Heather Sten is a photographer based in Brooklyn, New York. Originally from California, Heather is known for her subtle portraiture work. Wielding a thoughtful and empathetic tone in her practice, Sten captures her subjects elegantly with a sense of peaceful stillness.
“Con Chau” is a project that stemmed from Sten’s fear of losing her grandmother, who was with Alzheimer when Sten was 17 year old. “Con Chau” vibrates with grace and compassion as Sten observes her family’s struggles with the loss of a matriarch who undoubtedly have shaped them.
Could you describe your relationship with your grandmother?
We were very close — she really was a mother figure to me. My mom was pretty strict about going over to friends houses growing up, so my grandmother and I spent a lot of time together. As I look back on my childhood with her, she really nurtured, healed, and comforted me in her own way. She did things for me every single day that I now cherish so dearly; she would put a Flintstone vitamin & juice on the counter for me every morning, walked me to the bus stop, made an after-school lunch she prepared from scratch, oiled me up with chinese herbal medicine, stood in the bathroom with me to brush my teeth because I was scared of the mirror (every night!). She didn’t speak any english and couldn’t drive, so her life in America revolved around the home and taking care of me.
It seems that the women in your family have a very strong bond with each other. Could you describe your relationship with your mother and your sister? What was it like to grow up with figures like your grandmother and your mother?
Most of the Vietnamese families that I know are matriarchal. My mother and grandmother were not only unmarried before having children (which is uncommon and stigmatized), but they both raised them on their own. My mother’s relationship to my grandmother was layered, complicated, and sometimes cantankerous, which I tried to integrate into this series. But they taught my sister and I to be resilient, to trust ourselves, our instincts, and to never rely on anybody but ourselves. When you’re young, you don’t fully recognise what your caretakers go through or sacrifice for you; my mom & grandmother fled their country with my sister, stayed in refugee camps, and then immigrated here. Shortly after that my mom was in school, got a job (that she just retired from — 25 years!), bought a house, and took care of 4 people all on her own. I feel so lucky to have my sister, mom, and grandmother as such exemplary women to look up to.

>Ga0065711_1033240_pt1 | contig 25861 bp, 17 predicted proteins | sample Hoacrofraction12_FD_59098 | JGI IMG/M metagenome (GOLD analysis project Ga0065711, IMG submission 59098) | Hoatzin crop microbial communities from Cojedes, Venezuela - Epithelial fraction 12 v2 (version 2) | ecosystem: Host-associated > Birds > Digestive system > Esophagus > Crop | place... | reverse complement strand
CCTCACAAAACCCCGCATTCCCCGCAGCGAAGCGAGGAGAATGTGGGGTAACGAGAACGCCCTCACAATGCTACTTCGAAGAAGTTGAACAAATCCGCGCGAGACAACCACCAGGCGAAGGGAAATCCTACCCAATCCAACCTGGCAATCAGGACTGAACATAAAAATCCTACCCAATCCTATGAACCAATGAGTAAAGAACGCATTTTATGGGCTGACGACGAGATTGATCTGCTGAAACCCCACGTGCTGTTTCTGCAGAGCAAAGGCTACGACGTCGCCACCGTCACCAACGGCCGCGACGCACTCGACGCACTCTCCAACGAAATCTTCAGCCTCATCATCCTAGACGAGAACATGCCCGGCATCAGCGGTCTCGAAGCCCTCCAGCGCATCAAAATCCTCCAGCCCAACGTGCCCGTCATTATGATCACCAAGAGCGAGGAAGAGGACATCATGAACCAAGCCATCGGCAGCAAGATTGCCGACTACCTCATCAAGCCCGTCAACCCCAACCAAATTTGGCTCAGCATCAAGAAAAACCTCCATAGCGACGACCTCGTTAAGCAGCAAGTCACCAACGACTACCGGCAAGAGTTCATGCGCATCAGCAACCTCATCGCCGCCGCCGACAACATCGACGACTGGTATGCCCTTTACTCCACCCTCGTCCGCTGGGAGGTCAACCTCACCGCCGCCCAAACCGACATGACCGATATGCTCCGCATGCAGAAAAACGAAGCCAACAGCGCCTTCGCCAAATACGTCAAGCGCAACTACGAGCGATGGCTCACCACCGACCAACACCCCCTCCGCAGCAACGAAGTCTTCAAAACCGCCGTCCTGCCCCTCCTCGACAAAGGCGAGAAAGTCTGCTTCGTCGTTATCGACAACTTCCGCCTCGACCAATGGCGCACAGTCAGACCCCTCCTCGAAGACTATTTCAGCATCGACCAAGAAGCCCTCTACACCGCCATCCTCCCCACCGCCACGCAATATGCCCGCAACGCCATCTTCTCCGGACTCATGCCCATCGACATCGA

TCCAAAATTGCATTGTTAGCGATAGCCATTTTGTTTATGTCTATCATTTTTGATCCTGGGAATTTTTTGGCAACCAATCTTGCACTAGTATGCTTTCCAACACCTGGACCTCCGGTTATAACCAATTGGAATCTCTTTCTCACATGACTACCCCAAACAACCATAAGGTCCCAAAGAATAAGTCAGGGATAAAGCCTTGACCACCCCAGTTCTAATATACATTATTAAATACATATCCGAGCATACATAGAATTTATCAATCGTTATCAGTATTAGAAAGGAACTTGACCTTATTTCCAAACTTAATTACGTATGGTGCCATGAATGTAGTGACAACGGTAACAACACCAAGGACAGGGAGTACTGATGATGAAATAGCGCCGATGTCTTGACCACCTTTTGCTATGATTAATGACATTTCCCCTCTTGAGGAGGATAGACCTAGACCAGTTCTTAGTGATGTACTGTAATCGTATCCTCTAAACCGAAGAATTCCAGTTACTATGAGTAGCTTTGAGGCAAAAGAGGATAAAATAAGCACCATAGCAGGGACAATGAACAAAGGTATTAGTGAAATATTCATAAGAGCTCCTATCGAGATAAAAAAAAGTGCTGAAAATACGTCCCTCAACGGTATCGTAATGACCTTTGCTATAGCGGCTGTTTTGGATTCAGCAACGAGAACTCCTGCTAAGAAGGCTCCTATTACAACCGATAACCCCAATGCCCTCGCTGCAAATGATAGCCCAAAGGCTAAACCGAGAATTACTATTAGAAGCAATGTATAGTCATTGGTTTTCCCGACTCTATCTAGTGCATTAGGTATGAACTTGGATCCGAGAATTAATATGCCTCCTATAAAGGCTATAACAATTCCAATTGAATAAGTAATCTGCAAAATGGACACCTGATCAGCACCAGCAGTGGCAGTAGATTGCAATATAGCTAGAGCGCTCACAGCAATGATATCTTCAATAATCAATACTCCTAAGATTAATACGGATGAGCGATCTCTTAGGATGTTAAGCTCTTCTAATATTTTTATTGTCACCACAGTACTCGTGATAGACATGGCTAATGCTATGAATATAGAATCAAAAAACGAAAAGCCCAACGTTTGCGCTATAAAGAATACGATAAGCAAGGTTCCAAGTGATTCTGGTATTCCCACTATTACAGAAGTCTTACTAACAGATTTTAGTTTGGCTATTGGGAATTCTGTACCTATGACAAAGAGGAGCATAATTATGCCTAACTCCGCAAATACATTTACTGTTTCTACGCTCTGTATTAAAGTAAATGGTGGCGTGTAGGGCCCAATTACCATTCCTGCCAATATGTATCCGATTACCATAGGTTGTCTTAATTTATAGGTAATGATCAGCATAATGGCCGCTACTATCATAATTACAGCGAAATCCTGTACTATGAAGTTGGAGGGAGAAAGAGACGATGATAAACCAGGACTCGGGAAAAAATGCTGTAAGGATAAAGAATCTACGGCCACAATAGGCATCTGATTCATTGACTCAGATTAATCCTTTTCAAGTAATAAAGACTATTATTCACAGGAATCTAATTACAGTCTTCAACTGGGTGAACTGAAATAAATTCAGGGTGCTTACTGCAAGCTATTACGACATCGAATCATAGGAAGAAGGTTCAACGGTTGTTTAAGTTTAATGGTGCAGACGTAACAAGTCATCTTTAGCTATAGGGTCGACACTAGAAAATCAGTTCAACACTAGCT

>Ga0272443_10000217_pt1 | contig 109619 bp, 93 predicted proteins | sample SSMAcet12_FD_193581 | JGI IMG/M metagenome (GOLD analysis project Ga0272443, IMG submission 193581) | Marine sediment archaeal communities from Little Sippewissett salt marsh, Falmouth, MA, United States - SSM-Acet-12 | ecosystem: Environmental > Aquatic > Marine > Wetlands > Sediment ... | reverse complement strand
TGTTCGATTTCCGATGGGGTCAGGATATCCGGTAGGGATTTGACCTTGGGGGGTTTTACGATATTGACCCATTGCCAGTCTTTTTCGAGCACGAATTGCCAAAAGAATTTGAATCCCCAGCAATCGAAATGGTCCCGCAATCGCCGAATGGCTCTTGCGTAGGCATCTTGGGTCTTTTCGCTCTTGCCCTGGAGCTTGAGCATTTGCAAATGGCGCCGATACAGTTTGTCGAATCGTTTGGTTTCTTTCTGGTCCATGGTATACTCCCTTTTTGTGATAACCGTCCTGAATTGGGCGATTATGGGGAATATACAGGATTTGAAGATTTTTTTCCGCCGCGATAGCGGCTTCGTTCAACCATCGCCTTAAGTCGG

What was your earliest memory of your grandmother?
Giggling in bed. I slept in the same bed with her from being a wee little baby to my early teens, and I would always try to make her laugh before going to sleep.
What was the first photograph of our grandmother that you’ve ever taken? Looking at it now, how do you feel about the photograph?
The first photographs I remember taking of her were terrible. I was in high school, and she wasn’t used to having her photograph taken, so she looked annoyed in every picture. I think over time she understood my intent, and once I began a body of work on her and my family, she really enjoyed seeing the photographs together. She started forgetting that a camera was there, or would carefully listen to my instructions.
How do you feel about being an American? What does it mean to be an American today, in your personal opinion?
Sometimes, being an American makes me feel embarrassed, frustrated, enraged, exhausted, disgusted, incredulous. But other times, I feel an overpowering sense of pride and hope, especially recently; amongst peers and activists, I’m constantly listening, reading, and learning, and feeling like we’re making small bits of progress. Being an American today, we must continually fight and work towards freedom, because not everyone is free.
What is a lesson that you learned from either your mother or grandmother that you hold dearly to your heart as a person and/or photographer?
One of the biggest traits that I share with my grandmother is laughter, as cheesy as that sounds. She could find humor in the dullest situations, and she would belt out her jelly belly cackle until the tears came, and I surely take after her in that regard. She never cared what anyone thought of her and steamrolled her way through life, which I continually try to cultivate within myself.
You capture really beautiful portraits. How is photographing your family different from your other subjects, especially “strangers”?
My family was forced to deal with me taking their photo all the time, and eventually came to terms with it, ha. So they stopped being aware of the camera after a while, for the most part. Now, I’m sometimes commissioned to photograph people that don’t want to be photographed, or are highly uncomfortable with it, and I try to handle that delicately and make them feel comfortable. Being photographed is a very vulnerable thing, and I’m learning to be more vulnerable and open myself up when photographing “strangers” too.
Name up to five people that you want to photograph (that you haven’t photographed) in the next three years. Why do you want to photograph these people?
Just Michelle Obama, for obvious reasons.
Do you have a song from your childhood that you still listen to today? What is it?